How did you approach the studio, this time around?
I had the songs recorded in demo version, with most of the parts written. We worked with a great engineer Lars Stalfors at a studio in LA to capture a bigger sound that we could do at the home studio and also to gain some outside insight at times. Then we mixed the album for a good while with Chris Common. For me, mixing is the most important part because you have to remember all the elements and moments that were recorded and bring them together in the right way. I can always see it all in my head but I have to be very conscious and organized so I don’t forget anything.
Was there an aspect of your time in the studio that you consciously wanted to change?
Well I don’t like time limits so I don’t like the pressure of having a strict deadline. Music often works out of time or in slow motion for me so it’s really best if I can take my time to develop everything fully. In the future I’d like to build a better home studio so we can do things on that sort of schedule. I was lucky this time around though to have Chris Common who was very patient with me during the long mixing period.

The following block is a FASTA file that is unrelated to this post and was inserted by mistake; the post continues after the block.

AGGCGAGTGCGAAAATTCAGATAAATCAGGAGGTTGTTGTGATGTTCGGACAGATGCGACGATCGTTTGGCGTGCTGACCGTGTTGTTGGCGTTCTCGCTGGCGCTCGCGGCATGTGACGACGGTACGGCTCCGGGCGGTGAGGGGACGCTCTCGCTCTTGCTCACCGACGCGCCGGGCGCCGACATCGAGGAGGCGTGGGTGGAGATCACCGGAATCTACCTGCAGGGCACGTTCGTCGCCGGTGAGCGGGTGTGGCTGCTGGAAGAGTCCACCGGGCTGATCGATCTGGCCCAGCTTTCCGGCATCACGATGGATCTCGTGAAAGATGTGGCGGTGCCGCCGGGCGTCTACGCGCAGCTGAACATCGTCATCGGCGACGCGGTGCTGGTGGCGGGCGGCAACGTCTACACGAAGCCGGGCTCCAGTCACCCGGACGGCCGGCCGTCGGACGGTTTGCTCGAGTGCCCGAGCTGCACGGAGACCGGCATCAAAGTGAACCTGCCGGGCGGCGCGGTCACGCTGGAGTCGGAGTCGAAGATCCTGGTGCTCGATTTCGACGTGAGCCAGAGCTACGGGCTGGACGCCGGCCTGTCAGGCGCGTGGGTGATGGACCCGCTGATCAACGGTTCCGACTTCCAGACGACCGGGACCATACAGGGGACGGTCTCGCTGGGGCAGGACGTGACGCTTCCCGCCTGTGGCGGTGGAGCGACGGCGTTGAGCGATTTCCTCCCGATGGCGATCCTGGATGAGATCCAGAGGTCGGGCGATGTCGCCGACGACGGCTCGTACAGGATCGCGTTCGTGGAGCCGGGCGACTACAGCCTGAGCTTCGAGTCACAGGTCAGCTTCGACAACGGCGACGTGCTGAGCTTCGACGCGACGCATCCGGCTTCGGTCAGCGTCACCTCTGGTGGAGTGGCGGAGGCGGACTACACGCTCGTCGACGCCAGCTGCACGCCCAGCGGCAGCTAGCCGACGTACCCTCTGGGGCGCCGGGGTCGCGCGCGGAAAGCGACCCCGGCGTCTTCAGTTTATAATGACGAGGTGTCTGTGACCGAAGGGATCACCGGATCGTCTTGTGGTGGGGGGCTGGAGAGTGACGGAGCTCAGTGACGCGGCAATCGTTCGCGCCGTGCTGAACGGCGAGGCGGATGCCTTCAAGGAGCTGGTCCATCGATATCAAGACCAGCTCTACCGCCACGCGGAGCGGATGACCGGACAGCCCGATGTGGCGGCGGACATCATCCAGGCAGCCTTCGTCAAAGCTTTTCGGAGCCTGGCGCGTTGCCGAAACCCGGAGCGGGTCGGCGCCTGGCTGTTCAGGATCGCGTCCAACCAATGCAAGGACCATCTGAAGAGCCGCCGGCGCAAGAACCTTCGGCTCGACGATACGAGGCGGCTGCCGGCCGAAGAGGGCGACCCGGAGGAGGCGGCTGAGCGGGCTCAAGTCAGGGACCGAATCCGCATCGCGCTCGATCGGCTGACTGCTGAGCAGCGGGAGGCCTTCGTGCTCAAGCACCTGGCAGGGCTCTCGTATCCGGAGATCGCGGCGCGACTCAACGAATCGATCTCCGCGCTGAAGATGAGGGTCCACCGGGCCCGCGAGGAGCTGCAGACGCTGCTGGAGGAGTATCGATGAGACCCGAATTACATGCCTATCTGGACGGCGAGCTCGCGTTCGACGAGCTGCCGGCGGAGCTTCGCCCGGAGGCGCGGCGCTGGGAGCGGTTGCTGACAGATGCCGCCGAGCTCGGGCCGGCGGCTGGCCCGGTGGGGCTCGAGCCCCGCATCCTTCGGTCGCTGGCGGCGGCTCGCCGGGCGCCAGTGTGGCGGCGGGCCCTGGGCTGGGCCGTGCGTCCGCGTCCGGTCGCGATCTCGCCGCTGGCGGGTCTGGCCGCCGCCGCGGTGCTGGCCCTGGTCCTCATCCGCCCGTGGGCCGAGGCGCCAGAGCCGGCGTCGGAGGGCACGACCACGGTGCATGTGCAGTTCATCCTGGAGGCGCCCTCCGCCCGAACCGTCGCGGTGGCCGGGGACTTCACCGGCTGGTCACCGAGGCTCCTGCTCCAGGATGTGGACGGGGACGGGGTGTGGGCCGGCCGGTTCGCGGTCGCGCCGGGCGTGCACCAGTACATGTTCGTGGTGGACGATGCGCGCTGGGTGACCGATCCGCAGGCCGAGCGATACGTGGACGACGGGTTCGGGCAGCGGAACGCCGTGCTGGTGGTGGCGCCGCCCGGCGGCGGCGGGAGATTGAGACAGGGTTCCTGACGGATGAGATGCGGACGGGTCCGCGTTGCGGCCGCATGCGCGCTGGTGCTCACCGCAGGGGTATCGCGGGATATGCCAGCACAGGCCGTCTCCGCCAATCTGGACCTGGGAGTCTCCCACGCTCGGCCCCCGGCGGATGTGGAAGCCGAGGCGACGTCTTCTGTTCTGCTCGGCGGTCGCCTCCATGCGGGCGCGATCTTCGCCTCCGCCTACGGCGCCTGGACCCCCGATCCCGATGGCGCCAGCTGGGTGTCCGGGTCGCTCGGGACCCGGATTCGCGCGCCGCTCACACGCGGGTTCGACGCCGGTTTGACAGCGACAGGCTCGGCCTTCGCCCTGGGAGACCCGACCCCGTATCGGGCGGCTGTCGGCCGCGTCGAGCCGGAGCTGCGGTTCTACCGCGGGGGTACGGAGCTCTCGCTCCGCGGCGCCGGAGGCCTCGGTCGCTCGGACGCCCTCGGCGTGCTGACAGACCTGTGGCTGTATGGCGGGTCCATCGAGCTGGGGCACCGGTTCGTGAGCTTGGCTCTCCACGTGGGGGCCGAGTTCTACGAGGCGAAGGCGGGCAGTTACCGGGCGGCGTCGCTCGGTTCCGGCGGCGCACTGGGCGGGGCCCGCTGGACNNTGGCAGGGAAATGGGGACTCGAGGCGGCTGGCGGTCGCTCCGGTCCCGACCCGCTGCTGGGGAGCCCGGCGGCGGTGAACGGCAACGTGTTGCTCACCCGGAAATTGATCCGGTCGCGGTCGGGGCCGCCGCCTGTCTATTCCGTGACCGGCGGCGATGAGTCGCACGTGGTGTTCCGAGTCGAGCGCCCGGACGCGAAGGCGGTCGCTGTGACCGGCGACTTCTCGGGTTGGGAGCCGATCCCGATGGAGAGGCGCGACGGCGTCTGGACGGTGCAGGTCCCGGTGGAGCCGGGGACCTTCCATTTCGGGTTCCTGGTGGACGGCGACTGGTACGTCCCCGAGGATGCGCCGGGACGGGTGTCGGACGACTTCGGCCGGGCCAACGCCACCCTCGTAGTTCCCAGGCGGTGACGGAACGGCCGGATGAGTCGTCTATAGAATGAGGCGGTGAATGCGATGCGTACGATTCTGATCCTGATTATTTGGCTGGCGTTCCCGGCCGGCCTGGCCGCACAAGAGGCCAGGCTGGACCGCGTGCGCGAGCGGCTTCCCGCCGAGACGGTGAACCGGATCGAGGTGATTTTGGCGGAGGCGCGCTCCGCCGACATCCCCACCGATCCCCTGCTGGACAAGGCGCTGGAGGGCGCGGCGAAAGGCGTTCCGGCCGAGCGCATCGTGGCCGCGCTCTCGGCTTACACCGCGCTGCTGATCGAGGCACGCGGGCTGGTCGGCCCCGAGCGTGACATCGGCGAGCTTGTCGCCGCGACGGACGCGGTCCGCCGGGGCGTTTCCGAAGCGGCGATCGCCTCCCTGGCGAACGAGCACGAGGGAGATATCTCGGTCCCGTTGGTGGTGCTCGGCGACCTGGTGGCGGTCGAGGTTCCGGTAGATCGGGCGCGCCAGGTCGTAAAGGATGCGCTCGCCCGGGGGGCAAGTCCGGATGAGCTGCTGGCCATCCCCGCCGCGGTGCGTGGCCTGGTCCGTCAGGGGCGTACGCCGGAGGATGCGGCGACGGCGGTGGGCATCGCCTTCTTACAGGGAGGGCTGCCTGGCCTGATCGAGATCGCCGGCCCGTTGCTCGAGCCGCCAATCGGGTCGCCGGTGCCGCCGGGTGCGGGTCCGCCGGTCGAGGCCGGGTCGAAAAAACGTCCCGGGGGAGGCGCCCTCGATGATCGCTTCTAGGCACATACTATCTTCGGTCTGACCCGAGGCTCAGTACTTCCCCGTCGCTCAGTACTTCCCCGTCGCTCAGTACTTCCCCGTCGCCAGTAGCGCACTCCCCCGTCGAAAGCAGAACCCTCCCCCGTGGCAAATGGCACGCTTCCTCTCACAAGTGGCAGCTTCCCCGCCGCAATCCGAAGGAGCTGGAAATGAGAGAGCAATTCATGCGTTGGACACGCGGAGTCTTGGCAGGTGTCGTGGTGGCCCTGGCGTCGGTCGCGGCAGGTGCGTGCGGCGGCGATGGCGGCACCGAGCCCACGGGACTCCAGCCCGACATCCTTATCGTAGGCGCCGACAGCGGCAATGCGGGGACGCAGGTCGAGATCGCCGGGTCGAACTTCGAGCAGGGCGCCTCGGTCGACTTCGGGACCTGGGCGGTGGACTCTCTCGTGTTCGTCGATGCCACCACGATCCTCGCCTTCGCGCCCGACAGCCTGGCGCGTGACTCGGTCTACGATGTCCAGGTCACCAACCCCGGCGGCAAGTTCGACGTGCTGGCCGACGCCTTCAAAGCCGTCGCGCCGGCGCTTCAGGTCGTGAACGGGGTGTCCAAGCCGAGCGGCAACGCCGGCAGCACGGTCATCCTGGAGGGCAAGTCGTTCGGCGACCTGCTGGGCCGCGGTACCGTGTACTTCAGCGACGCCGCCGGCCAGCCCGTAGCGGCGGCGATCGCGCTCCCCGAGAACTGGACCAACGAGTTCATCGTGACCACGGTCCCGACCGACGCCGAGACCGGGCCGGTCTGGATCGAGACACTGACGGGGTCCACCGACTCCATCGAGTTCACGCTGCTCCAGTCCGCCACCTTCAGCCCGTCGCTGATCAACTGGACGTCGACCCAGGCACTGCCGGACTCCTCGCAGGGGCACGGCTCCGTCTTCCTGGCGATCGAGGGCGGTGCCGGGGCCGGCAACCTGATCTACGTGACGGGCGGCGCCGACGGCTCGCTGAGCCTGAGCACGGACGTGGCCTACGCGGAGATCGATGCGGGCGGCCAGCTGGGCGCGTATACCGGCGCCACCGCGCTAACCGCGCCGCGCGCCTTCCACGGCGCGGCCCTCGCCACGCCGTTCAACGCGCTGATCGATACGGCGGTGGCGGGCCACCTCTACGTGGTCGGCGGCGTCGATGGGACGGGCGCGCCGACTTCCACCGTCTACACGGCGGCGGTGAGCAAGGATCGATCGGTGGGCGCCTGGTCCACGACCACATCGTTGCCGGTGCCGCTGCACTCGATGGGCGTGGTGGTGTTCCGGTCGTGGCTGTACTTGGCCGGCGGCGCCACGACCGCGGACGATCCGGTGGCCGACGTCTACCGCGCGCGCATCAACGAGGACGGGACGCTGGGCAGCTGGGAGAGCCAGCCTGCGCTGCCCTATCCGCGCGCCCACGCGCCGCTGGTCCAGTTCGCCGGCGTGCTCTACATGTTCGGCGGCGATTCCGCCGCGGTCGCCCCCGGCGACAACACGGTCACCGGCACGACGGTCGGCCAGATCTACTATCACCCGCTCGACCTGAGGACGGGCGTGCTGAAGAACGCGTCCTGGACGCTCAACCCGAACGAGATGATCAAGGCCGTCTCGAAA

You worked closely with your bandmate Ben Chisholm on Pain is Beauty. What has he brought to the table?
This project started as and will always essentially be a solo project at heart, but I also have really great bandmates who add so much to the recordings and live experience: Dylan Fujioka (drums), Kevin Dockter (guitars), Ben Chisholm (synths/bass/programming/piano). Ben came along at a time about 3 years ago when I really wanted to add an electronic element to my live band and I didn’t realize then what a great writing partner he’d become. We started writing electronic songs together with the original intent of doing a side project but then we got busy with the Chelsea Wolfe project and as I mentioned, eventually decided to incorporate some of those songs into the album and set. Ben has a great sense of editing. For example, he can take a simple short recording of a voice or violin and within a half hour have it cut up, layered and completely transformed into something totally new and magical. He also created a lot of beats for this new album using only samples of sounds from life around us – like steam and an industrial elevator. And he is a wonderful piano player! Someday we hope to produce other projects together.
Do you find it hard to collaborate objectively with a person that you work with regularly, or do the benefits out way the negatives?
It’s always going to be objective for me, so there’s always going to be some push and pull but we both approach music as our work and take it seriously so we’re willing to put in the time and emotion and energy it takes.
What were your main influences and motivators for writing Pain is Beauty?